How do we know how old a fossil is? We use carbon, as every living being has carbon. Carbon dating, also known as radiocarbon dating, is a method of estimating the age of carbon-bearing materials up to 60,000 years old.
One of the most frequent uses of radiocarbon dating is to estimate the age of organic remains from archaeological sites. However, it is also used to determine ages of rocks, plants, trees, etc.
How carbon dating works?
There are some carbon particles in the atmosphere. When the sun’s rays reach them, a few of these particles turn into carbon 14 (a radioactive carbon).
The highest rate of carbon-14 production takes place at altitudes of 9 to 15 km (30,000 to 50,000 ft). At high geomagnetic latitudes, the carbon-14 spreads evenly throughout the atmosphere and reacts with oxygen to form carbon dioxide.
Carbon dioxide also permeates the oceans, dissolving in the water. Plants take in atmospheric carbon dioxide by photosynthesis, and are ingested by animals. So, every living thing is constantly exchanging carbon-14 with its environment as long as it lives.
Once a being dies, however, this exchange stops. The carbon in its body will remain until it decomposes or fossilizes. The amount of carbon-14 gradually decreases through radioactive beta decay with a half-life of 5,730 years.
So, scientists can estimate the age of the fossil by looking at the level of decay in its radioactive carbon.
What is half life?
Some chemical elements have more than one type of atom. Isotopes are different atoms of the same element.
Carbon has two stable, nonradioactive isotopes: carbon-12 (12C), and carbon-13 (13C). In addition, there are trace amounts of the unstable isotope carbon-14 (14C) on Earth.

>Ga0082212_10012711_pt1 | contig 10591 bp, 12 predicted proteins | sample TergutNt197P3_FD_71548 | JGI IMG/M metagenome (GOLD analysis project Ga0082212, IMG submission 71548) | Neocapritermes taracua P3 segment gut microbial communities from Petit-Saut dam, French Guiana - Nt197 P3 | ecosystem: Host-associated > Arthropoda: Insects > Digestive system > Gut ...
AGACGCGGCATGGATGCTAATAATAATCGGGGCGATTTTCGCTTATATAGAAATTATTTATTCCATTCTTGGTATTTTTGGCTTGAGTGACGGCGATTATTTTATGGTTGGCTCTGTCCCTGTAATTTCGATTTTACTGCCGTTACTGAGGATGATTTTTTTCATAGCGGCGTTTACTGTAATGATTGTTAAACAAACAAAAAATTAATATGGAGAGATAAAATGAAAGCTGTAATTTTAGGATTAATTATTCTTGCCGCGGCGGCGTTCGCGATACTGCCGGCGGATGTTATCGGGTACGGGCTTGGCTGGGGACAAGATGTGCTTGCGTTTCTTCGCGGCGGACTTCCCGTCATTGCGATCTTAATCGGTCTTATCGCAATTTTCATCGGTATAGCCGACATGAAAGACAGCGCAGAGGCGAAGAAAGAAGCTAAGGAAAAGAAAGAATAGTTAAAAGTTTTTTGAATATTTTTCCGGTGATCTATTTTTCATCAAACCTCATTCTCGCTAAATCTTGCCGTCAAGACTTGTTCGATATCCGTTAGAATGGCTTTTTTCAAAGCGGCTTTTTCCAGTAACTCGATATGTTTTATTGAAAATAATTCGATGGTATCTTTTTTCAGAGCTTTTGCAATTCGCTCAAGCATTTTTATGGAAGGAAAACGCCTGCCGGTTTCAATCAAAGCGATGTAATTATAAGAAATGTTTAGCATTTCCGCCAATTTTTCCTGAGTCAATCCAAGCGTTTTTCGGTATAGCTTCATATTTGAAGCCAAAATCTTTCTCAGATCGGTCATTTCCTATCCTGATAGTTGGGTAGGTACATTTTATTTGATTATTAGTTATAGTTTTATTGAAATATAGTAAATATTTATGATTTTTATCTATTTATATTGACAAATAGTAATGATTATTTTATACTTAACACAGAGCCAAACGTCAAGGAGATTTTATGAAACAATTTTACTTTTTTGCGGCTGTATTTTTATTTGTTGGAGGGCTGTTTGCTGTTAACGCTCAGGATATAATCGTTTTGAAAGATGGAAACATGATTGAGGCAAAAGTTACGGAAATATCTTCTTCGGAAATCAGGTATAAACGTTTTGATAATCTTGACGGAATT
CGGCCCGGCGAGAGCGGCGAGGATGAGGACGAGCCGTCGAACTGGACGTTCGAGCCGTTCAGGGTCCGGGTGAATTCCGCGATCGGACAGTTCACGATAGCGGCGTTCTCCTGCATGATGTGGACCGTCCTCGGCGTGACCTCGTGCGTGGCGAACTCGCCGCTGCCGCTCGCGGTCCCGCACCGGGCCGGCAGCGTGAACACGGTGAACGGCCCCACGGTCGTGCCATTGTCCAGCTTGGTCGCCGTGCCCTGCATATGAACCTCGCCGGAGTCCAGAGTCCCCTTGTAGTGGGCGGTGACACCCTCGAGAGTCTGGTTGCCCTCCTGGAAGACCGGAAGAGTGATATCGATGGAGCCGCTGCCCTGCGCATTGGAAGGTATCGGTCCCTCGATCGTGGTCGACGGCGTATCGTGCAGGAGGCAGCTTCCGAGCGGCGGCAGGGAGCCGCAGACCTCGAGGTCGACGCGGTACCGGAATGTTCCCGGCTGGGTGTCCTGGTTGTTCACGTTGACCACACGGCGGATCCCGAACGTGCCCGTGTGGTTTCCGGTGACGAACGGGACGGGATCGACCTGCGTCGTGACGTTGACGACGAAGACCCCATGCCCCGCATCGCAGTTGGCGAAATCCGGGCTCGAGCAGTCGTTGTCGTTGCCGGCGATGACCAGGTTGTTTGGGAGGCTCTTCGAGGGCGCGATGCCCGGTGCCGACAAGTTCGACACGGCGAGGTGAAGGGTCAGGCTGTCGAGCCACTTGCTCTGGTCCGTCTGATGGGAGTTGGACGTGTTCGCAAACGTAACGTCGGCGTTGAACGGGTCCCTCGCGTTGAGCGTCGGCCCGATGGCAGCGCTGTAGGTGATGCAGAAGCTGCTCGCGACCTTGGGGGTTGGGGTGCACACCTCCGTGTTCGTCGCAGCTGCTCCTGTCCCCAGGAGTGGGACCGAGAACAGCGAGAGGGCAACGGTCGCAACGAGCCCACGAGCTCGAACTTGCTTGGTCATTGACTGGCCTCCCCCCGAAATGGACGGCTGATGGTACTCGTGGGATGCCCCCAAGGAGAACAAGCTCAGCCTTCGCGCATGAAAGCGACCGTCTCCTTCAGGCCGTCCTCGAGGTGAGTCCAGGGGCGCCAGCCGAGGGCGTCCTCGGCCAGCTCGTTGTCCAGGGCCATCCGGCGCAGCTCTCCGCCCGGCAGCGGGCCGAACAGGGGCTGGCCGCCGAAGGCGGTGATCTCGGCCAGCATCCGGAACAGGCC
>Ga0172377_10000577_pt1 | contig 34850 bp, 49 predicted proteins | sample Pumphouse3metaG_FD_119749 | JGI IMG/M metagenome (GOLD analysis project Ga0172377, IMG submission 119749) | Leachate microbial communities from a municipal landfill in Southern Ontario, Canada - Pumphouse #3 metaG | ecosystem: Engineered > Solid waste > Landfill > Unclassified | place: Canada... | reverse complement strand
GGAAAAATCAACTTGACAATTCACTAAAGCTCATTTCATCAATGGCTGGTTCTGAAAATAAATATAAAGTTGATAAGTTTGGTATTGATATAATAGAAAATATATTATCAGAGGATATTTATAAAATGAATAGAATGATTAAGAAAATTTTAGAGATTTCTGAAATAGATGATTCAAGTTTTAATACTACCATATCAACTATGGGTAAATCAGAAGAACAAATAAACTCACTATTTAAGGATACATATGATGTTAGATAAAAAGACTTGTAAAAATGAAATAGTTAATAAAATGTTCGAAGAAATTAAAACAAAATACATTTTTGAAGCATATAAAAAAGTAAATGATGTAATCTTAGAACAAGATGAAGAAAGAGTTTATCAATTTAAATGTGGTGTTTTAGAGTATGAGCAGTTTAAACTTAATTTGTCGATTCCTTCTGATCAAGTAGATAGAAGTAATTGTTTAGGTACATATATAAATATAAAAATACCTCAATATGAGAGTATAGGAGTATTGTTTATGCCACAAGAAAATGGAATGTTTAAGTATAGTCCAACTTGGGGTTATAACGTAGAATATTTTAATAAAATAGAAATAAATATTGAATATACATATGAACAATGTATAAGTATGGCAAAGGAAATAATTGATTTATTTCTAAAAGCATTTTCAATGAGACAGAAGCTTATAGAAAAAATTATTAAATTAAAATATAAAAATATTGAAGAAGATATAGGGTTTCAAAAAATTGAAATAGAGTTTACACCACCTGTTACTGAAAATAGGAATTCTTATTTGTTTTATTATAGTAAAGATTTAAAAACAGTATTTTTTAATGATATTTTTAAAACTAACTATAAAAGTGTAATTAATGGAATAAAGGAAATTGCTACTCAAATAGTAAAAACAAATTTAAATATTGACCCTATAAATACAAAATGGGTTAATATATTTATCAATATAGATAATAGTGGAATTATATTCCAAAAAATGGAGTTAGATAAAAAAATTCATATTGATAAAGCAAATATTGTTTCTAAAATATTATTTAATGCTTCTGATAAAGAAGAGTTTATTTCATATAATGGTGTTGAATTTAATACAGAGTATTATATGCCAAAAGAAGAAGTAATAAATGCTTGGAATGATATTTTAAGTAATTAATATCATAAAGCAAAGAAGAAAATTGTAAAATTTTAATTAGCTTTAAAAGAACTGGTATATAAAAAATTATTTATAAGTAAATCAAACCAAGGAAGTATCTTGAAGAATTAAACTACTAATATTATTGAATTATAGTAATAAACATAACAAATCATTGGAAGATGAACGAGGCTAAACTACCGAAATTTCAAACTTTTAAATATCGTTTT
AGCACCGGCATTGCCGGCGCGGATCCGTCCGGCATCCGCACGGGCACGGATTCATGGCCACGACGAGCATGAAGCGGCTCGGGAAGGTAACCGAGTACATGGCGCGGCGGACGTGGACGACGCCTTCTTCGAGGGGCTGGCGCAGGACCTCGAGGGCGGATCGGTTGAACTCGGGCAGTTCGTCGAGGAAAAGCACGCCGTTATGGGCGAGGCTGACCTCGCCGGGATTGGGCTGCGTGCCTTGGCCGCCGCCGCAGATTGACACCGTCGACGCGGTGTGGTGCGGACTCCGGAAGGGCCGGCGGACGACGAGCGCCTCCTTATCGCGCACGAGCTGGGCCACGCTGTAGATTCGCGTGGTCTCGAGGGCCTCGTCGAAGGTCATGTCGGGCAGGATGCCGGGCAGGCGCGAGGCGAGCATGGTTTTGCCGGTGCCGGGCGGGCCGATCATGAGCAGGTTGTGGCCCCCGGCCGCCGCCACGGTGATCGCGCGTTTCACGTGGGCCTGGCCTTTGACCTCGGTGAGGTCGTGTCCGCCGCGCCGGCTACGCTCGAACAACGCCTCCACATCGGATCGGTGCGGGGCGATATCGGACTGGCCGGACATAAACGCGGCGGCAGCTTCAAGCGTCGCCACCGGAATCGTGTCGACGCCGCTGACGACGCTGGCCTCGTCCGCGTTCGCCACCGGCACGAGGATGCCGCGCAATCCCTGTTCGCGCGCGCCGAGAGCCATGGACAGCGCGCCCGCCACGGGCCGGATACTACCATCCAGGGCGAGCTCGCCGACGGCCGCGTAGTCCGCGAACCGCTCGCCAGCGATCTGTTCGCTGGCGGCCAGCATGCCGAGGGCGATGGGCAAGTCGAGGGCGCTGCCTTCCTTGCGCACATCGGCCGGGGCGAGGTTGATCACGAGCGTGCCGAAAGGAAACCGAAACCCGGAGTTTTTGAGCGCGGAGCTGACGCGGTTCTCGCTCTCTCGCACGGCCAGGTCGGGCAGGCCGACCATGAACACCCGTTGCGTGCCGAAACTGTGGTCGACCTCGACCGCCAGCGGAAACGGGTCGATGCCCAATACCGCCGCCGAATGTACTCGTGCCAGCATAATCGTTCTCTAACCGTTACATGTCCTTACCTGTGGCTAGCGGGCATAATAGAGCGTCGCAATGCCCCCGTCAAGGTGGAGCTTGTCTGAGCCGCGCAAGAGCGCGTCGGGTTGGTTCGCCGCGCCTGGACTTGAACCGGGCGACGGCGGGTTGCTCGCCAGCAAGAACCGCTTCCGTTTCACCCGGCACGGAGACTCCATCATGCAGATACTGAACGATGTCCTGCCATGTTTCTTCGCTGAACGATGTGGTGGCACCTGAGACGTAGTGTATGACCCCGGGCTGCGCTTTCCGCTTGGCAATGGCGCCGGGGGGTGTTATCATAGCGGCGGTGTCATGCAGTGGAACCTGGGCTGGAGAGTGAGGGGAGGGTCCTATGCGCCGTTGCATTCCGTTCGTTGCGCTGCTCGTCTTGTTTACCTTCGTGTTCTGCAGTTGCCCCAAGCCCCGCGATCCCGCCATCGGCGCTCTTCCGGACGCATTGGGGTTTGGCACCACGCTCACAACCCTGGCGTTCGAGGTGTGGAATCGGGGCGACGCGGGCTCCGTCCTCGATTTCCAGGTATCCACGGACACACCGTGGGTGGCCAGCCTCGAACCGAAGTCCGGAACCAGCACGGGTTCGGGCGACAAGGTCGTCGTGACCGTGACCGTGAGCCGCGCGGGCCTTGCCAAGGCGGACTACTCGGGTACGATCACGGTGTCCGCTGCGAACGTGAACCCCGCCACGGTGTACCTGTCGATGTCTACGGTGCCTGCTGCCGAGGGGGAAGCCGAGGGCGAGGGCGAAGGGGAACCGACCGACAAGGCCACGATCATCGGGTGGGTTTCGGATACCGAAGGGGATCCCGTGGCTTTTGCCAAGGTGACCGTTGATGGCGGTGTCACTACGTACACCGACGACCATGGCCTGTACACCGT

Carbon-14 has a relatively short half-life of 5730 years, meaning that the amount of carbon-14 in a sample is halved over the course of 5730 years due to radioactive decay.
By about ten half-lives, or 58,000 years, the amount of carbon-14 left in the fossil is very little- about 1/1000 of the original number of carbon-14 atoms in the fossil. So, using carbon dating for fossils older than 60,000 years is unreliable.
Carbon dating was developed by American scientist Willard Libby and his team at the University of Chicago. Libby calculated the half-life of carbon-14 as 5568, a figure now known as the Libby half-life.
Following a conference at the University of Cambridge in 1962, a more accurate figure of 5730 years was agreed upon and this figure is now known as the Cambridge half-life.
- If an organism had 100 grams of carbon-14 when it died, after 5730 years, how many grams of carbon-14 would it have?
- In which year did Willard Libby win the Nobel Prize in Chemistry?
- Who were the other two scientists responsible for developing carbon dating?
For more such interesting chemistry articles and videos, visit: http://mocomi.com/learn/science/chemistry/